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Bankrate's 2008 Tax Guide
Education
Take some of the sting out of the ever increasing cost of college by applying these tax-favored options.
 
Taxes loom large in college fund choice
529 plans not always best option


Dear College Money Guru,
In about one month, my wife and I are expecting our first child. We have already begun saving for the child's education, but we have been doing it through mutual funds. The sole purpose of the funds is for our children's education.

In retrospect, I wish we had opened a 529 plan. I realize we can't roll over mutual funds into 529 plans, but should we cash in our mutual funds (we have about $50,000 total in nine different funds) and open a 529 and a Roth? Should we leave the money alone? Or should we do something in between?
-- Matt

Dear Matt,
Before getting to your specific question, let's be sure you are taking care of more important and pressing issues before your first child arrives.

Do you each have a will? Have you named a guardian in case something happens to you both? How about life insurance -- do you have enough? If your answer to any of these questions is "no," pay attention to those needs first.

Now let's talk about the education savings. The income tax bite on your mutual funds can have a significant negative impact on investment returns over time. The Roth IRA and 529 plans offer the advantage of tax-deferred earnings as well as tax-free qualified distributions down the road.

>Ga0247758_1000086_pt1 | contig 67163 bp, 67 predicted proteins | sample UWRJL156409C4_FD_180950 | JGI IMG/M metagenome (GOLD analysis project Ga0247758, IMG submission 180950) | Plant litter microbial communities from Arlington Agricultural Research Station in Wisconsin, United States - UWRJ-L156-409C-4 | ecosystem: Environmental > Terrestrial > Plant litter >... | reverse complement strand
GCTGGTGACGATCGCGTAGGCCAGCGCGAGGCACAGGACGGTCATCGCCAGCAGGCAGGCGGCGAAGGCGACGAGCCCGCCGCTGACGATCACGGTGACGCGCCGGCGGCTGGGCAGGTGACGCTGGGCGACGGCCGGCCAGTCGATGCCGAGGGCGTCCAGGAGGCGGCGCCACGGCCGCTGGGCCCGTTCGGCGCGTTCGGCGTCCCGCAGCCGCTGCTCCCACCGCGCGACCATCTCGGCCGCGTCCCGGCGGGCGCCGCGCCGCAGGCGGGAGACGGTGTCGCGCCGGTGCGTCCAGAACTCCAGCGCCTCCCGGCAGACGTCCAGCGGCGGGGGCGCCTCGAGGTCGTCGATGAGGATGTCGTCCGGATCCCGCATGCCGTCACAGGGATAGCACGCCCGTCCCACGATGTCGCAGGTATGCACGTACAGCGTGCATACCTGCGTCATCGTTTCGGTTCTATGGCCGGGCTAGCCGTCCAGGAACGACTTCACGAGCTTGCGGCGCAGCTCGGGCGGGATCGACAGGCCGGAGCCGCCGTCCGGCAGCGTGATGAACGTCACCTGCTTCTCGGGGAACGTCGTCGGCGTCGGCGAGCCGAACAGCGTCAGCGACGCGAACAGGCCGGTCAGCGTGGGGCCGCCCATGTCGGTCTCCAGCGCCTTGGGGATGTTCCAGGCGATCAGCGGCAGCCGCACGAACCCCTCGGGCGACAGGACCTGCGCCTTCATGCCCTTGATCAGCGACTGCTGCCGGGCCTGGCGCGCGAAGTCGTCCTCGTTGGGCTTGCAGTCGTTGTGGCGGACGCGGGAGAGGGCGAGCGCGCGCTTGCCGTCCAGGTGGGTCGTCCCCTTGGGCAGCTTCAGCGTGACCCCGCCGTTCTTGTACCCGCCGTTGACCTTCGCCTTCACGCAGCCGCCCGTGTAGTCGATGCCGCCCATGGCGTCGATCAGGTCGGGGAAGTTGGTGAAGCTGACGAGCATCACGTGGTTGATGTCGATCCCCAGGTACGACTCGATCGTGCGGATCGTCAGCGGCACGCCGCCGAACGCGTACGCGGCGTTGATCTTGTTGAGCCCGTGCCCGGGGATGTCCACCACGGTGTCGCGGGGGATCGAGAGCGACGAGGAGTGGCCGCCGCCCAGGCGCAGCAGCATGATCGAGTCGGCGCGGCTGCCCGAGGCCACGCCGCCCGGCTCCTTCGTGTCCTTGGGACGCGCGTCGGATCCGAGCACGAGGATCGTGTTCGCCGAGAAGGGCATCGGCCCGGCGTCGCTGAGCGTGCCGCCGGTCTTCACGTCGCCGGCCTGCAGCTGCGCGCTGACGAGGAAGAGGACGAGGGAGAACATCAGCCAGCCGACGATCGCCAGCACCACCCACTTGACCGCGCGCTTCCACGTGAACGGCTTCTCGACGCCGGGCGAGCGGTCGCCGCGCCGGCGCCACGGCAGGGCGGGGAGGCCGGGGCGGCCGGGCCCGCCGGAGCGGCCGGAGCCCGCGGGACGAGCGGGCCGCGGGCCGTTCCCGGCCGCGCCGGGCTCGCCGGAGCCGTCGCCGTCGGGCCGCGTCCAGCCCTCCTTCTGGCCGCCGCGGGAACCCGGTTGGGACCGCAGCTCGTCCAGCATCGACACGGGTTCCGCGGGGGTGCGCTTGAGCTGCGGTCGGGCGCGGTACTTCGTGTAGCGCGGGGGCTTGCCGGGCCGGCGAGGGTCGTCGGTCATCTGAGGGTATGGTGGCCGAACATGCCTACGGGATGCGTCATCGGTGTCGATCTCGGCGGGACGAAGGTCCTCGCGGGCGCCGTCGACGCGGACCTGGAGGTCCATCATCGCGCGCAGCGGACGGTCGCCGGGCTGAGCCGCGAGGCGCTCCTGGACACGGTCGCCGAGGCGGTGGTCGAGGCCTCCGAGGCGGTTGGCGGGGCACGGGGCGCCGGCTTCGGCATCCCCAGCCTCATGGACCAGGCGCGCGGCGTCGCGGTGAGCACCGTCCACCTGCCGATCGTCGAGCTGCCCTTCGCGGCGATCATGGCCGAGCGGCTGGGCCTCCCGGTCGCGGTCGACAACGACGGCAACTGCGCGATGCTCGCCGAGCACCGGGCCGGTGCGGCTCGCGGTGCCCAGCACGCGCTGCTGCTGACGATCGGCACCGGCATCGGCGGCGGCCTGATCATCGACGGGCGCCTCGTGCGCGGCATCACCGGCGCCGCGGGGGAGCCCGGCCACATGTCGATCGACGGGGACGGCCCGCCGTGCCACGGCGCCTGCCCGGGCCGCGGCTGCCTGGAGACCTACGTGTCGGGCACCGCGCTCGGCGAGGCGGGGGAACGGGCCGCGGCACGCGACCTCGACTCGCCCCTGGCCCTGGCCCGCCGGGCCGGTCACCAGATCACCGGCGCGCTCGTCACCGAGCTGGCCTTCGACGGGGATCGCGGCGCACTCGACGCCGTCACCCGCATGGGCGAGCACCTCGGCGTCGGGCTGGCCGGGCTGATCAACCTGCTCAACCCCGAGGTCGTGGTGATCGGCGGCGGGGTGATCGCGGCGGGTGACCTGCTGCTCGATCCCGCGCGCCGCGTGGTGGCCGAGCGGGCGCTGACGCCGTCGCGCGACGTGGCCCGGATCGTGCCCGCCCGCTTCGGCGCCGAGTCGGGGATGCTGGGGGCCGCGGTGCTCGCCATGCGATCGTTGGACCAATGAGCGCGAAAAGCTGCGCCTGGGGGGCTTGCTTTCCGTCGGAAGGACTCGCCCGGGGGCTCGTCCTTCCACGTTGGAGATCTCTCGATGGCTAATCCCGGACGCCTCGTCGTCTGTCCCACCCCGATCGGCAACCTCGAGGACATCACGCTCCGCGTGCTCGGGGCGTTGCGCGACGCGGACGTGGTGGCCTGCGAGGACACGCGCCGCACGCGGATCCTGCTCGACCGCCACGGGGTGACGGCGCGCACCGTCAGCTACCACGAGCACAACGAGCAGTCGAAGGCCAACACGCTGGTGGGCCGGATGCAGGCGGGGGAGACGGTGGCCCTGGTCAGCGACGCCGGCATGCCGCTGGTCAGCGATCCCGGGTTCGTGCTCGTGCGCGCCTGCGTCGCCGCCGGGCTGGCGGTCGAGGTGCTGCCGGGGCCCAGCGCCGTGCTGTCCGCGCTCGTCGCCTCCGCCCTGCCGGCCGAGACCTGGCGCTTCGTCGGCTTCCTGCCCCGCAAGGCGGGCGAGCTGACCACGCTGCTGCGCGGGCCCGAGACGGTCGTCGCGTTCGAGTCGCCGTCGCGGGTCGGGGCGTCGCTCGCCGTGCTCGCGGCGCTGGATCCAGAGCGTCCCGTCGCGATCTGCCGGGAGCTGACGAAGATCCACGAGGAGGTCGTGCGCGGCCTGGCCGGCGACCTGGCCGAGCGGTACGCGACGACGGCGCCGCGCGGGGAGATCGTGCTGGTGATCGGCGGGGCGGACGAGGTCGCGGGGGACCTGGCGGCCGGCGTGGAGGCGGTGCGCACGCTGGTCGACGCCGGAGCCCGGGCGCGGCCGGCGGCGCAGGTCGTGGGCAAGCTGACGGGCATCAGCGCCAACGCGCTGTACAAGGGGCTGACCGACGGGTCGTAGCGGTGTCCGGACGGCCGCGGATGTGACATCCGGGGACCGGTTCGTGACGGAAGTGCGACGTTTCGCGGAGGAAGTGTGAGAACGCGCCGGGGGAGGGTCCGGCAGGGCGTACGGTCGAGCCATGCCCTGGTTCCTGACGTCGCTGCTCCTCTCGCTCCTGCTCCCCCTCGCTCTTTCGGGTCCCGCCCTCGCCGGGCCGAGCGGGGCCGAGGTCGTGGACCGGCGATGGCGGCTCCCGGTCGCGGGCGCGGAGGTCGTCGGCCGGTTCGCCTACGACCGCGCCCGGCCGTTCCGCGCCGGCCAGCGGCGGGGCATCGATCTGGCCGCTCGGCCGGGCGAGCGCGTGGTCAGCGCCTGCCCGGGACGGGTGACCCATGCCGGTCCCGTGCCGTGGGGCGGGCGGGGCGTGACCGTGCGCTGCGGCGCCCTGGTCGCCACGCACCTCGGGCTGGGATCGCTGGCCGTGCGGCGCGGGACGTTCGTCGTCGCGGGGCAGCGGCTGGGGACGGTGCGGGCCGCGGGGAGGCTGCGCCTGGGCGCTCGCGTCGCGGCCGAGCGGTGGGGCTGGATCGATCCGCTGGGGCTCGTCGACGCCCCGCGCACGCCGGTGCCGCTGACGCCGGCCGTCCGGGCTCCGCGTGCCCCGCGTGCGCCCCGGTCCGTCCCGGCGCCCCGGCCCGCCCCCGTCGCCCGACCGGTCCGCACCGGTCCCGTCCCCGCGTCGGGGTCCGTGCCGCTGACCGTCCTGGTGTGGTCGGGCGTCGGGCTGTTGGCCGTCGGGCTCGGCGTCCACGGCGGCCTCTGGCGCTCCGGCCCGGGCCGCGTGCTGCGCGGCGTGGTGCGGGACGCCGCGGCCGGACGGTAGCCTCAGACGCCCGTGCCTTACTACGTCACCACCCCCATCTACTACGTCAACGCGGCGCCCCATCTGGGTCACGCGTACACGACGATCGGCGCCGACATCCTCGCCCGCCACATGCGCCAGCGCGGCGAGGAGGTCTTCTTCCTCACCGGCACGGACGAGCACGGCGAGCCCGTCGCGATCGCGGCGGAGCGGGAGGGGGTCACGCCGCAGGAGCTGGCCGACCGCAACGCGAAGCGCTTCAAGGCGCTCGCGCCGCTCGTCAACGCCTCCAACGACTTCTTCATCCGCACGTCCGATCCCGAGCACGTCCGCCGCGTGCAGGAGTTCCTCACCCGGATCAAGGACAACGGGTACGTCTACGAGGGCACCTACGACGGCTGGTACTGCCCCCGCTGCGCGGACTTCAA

If you don't have a lot of untaxed appreciation in the mutual funds, this might be a good time to liquidate at least some of those funds, set aside enough of the proceeds to pay the capital gains tax, and reinvest the balance in a Roth IRA or 529 plan. Watch "Children as tax deductions"

If the appreciation in your funds is more significant, take a close look at the impact of the capital gains on your overall tax situation. You may want to spread the gains out over two or three years. Note that capital gains tax rates are currently scheduled to increase in 2011.

In choosing between the Roth IRA and 529 plan, most financial planners agree that retirement should take higher priority and that you should fund the Roth before contributing to a 529 plan.

With a Roth IRA, you can pull out contributions at any time for any reason without tax or penalty and leave the earnings in the account for tax-free withdrawal after age 59½. A Roth IRA also offers a wide selection of mutual funds and self-directed investments.

-- Updated: Jan. 2, 2008
 
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